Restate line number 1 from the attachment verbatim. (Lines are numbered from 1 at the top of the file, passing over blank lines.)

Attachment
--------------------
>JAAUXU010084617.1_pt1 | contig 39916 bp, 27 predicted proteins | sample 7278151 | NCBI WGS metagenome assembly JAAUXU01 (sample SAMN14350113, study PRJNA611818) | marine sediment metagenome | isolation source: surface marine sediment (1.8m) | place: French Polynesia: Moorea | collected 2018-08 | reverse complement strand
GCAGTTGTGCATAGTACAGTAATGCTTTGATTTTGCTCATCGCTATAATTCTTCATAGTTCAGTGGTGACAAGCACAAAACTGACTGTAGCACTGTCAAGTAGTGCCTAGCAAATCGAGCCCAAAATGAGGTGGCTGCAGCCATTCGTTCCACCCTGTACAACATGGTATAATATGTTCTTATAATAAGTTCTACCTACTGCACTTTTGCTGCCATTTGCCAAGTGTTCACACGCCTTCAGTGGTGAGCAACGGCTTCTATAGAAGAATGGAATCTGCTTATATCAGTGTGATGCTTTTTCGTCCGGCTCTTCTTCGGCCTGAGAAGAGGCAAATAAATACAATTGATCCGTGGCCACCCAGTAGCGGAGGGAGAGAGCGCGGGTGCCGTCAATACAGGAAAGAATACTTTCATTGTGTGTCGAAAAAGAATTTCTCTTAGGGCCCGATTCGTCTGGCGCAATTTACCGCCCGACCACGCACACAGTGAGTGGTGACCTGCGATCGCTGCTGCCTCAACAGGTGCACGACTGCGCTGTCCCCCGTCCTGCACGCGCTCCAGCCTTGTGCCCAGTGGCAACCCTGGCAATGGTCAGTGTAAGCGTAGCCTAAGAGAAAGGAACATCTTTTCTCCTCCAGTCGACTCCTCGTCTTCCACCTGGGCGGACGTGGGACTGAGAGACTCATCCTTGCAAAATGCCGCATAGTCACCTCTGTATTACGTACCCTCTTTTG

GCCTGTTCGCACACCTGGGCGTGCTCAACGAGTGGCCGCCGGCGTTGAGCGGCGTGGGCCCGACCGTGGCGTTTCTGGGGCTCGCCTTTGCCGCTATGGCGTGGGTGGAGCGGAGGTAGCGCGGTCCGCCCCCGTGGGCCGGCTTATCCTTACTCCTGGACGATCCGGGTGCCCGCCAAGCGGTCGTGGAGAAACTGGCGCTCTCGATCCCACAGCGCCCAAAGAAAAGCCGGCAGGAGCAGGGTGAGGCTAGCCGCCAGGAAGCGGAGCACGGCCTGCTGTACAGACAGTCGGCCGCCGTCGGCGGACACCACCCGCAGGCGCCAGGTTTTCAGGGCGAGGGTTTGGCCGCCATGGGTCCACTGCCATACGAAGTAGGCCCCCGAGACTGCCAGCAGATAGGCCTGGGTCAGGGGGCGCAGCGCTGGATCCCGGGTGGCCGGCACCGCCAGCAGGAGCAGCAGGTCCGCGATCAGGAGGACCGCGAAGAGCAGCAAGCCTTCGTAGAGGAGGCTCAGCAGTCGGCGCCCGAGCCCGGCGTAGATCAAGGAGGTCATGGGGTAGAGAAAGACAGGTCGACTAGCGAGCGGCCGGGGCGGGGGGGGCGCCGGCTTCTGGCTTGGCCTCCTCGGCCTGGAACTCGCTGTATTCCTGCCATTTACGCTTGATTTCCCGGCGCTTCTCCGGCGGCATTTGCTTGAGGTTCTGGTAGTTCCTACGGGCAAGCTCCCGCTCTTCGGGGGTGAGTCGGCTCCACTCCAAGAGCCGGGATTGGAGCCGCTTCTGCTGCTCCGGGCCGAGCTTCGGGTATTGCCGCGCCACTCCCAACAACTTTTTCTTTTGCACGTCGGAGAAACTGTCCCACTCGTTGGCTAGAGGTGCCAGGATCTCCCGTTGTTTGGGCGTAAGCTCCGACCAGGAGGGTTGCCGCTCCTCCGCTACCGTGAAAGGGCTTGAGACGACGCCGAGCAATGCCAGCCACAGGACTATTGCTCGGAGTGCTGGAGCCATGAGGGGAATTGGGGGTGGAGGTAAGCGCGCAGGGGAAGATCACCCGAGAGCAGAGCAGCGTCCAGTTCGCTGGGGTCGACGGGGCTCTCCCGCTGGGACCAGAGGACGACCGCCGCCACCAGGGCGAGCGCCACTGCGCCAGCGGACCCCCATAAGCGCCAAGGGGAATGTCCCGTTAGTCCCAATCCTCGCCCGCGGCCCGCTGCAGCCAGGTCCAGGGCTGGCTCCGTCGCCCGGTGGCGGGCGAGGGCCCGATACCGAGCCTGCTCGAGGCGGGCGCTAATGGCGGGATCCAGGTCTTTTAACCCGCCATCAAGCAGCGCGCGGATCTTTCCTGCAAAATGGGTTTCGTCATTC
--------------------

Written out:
>JAAUXU010084617.1_pt1 | contig 39916 bp, 27 predicted proteins | sample 7278151 | NCBI WGS metagenome assembly JAAUXU01 (sample SAMN14350113, study PRJNA611818) | marine sediment metagenome | isolation source: surface marine sediment (1.8m) | place: French Polynesia: Moorea | collected 2018-08 | reverse complement strand